The lot was surveyed for as new museum beside the Carnegie Institute in Pittsburgh. Andrew Mellon was to locate his lasting tribute in his home city. The museum of old masters would have complimented Carnegie’s collection of “the master’s of tomorrow.” It would also have been an addition to a number of buildings in Pittsburgh that are directly or inderectly in attributed to Mellon including the Koppers Building, Aloca, Mellon Institute, the Mellon Bank Building and later, BNY Mellon tower.
The National gallery of Art website says only that during the 1920s, Mr. Mellon began collecting with the intention of forming a gallery of art for the nation in Washington. But a 1937 story in the New York Times indicates that almost to the end it was not clear the museum would be located in the nation’s capitol, in fact many thought it was to be in Pittsburgh.
“Mellon’s Art Gift Shocks Pittsburgh,” the headline reads.
There may be joy in other sections of the country over Andrew Mellon’s gift to the nation of his wonderful art collection, but there is certainly not very much joy in this city. In fact, the announcement came as a shock to many persons here who had been led to believe that Mr. Mellon would surely leave the collection, properly housed, endowed and safeguarded for all time, to this city. And it has been in his mind for fifteen years to do just that thing.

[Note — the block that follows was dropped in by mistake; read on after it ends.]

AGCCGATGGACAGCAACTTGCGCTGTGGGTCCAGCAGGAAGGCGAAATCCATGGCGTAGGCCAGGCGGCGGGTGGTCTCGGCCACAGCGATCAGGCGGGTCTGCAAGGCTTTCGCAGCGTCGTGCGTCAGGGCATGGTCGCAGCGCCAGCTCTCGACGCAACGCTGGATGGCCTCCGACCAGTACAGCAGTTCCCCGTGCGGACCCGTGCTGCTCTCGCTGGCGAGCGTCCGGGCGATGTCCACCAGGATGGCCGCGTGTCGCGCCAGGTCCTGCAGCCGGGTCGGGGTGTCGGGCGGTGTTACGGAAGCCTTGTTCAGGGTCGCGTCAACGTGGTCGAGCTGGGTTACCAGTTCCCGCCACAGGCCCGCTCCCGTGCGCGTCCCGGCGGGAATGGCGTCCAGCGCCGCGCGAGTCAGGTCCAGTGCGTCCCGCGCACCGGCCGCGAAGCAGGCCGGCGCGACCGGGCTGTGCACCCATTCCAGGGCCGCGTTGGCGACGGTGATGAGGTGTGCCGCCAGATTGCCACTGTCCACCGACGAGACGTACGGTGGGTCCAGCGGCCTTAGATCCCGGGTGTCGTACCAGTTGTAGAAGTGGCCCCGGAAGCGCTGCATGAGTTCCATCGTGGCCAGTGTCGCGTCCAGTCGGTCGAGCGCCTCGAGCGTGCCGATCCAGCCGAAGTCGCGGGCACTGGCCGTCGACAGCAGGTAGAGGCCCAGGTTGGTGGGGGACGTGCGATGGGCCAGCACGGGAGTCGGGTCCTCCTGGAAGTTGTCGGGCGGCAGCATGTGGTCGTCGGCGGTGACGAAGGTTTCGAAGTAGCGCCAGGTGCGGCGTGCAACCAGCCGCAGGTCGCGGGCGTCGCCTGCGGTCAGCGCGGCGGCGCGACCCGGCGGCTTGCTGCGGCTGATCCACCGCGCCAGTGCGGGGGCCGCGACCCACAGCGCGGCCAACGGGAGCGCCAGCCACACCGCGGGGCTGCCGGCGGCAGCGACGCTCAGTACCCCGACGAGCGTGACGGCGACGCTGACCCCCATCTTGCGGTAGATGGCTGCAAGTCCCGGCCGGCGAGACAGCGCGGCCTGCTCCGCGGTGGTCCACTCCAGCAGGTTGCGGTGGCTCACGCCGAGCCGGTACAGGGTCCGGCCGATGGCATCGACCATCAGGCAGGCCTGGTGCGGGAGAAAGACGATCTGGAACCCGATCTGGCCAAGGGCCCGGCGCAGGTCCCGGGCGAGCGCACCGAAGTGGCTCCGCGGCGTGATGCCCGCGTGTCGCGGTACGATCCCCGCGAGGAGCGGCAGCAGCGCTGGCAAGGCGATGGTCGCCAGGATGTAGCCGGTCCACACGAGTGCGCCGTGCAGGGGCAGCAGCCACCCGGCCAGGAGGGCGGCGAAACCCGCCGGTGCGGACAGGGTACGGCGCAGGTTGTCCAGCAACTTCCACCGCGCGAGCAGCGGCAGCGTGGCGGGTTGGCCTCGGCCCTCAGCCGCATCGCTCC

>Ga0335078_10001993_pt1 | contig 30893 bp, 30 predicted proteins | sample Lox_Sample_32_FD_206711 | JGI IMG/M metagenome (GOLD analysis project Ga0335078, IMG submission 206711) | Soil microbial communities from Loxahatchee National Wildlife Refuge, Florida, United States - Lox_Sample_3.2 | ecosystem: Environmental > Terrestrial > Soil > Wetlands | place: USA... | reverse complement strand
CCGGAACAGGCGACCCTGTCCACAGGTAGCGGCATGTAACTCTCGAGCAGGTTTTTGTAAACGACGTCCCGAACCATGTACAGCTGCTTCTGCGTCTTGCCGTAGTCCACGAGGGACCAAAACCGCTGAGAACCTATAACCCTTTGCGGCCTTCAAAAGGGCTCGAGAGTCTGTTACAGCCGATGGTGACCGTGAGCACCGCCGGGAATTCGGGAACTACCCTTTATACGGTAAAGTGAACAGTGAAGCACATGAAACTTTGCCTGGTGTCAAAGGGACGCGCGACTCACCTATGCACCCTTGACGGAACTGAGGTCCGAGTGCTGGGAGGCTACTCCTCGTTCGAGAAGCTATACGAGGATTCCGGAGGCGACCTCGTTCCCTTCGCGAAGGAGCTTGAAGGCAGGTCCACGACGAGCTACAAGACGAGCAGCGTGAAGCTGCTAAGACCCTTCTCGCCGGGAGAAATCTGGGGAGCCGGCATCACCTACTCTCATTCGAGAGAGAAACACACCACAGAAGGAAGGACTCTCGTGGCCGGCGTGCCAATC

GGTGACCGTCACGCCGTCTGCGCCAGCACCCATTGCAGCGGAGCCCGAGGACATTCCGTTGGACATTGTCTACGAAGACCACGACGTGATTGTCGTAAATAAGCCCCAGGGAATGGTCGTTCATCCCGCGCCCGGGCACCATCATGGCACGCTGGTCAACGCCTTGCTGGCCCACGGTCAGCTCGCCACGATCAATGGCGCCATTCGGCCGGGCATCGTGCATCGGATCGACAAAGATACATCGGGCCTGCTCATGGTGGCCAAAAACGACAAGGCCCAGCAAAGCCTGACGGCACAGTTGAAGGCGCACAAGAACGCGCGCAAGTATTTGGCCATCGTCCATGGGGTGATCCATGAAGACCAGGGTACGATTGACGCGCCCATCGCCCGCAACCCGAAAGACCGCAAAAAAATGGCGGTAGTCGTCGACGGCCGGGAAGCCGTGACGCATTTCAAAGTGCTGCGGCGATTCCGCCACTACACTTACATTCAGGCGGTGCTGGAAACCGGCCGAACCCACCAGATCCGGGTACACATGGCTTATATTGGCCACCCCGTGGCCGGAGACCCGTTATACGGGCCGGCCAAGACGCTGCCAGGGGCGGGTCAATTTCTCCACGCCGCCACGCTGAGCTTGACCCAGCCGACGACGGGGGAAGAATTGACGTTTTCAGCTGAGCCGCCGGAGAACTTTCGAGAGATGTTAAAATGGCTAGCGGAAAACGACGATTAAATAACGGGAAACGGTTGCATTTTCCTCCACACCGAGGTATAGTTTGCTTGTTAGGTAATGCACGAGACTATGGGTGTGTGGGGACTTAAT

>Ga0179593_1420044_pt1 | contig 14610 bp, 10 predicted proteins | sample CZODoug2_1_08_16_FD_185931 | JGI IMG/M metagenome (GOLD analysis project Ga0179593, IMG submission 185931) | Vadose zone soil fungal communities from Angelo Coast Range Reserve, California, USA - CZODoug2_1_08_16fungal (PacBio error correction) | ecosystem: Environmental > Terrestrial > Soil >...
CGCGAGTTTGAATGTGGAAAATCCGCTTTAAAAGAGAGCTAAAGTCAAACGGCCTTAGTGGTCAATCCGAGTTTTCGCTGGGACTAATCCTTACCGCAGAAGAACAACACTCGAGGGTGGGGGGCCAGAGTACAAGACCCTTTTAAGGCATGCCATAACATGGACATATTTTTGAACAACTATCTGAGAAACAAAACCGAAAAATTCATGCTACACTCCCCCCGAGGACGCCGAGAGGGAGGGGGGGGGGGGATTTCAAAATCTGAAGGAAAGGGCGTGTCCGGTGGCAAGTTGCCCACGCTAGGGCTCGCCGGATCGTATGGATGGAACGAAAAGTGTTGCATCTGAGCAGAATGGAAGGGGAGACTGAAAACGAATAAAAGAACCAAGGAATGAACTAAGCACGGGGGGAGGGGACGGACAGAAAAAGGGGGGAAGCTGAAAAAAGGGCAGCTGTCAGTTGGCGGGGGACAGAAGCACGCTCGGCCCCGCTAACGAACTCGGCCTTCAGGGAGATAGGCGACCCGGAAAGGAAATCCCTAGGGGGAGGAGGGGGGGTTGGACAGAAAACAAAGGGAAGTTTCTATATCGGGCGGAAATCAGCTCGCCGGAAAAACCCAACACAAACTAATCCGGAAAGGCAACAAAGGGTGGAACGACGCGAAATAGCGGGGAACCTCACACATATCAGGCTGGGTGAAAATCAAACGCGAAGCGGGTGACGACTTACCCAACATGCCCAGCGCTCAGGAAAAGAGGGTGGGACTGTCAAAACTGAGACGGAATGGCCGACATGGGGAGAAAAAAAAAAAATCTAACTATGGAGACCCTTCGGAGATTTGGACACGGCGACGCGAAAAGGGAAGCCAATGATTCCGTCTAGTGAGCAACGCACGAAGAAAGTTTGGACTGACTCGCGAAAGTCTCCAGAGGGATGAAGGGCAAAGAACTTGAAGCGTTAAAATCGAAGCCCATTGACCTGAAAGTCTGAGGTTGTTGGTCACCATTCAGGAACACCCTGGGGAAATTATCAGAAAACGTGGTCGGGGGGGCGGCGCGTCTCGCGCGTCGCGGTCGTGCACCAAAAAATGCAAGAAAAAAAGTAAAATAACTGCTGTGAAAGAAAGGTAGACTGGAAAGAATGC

No exact reason was given for the change, but the article contends that one thing was for sure, that Mellon likes Washington and would spend the Winter of 1937-’38 there. Seven years before, Mellon was quoted as saying, “If I were given the opportunity to exchange my own period of time for any other, I would choose, without hesitation, the next three quarters of a century and, needless to add, I would live it in America and preferably in Pittsburgh.”
In retrospect, I am sure consensus would be that Mellon made a wise decision. Given the opportunity to provide the nation with a fine art museum is a much bigger statement than a art-filled monument to himself and his legacy in Pittsburgh. One more thing, for Andrew Mellon, the winter of 1937-’38 was not to be. He died in August, 1937, seven months after giving his gift to the nation. Had he delayed that decision, such an article may never have appeared and the collection would be in Pittsburgh.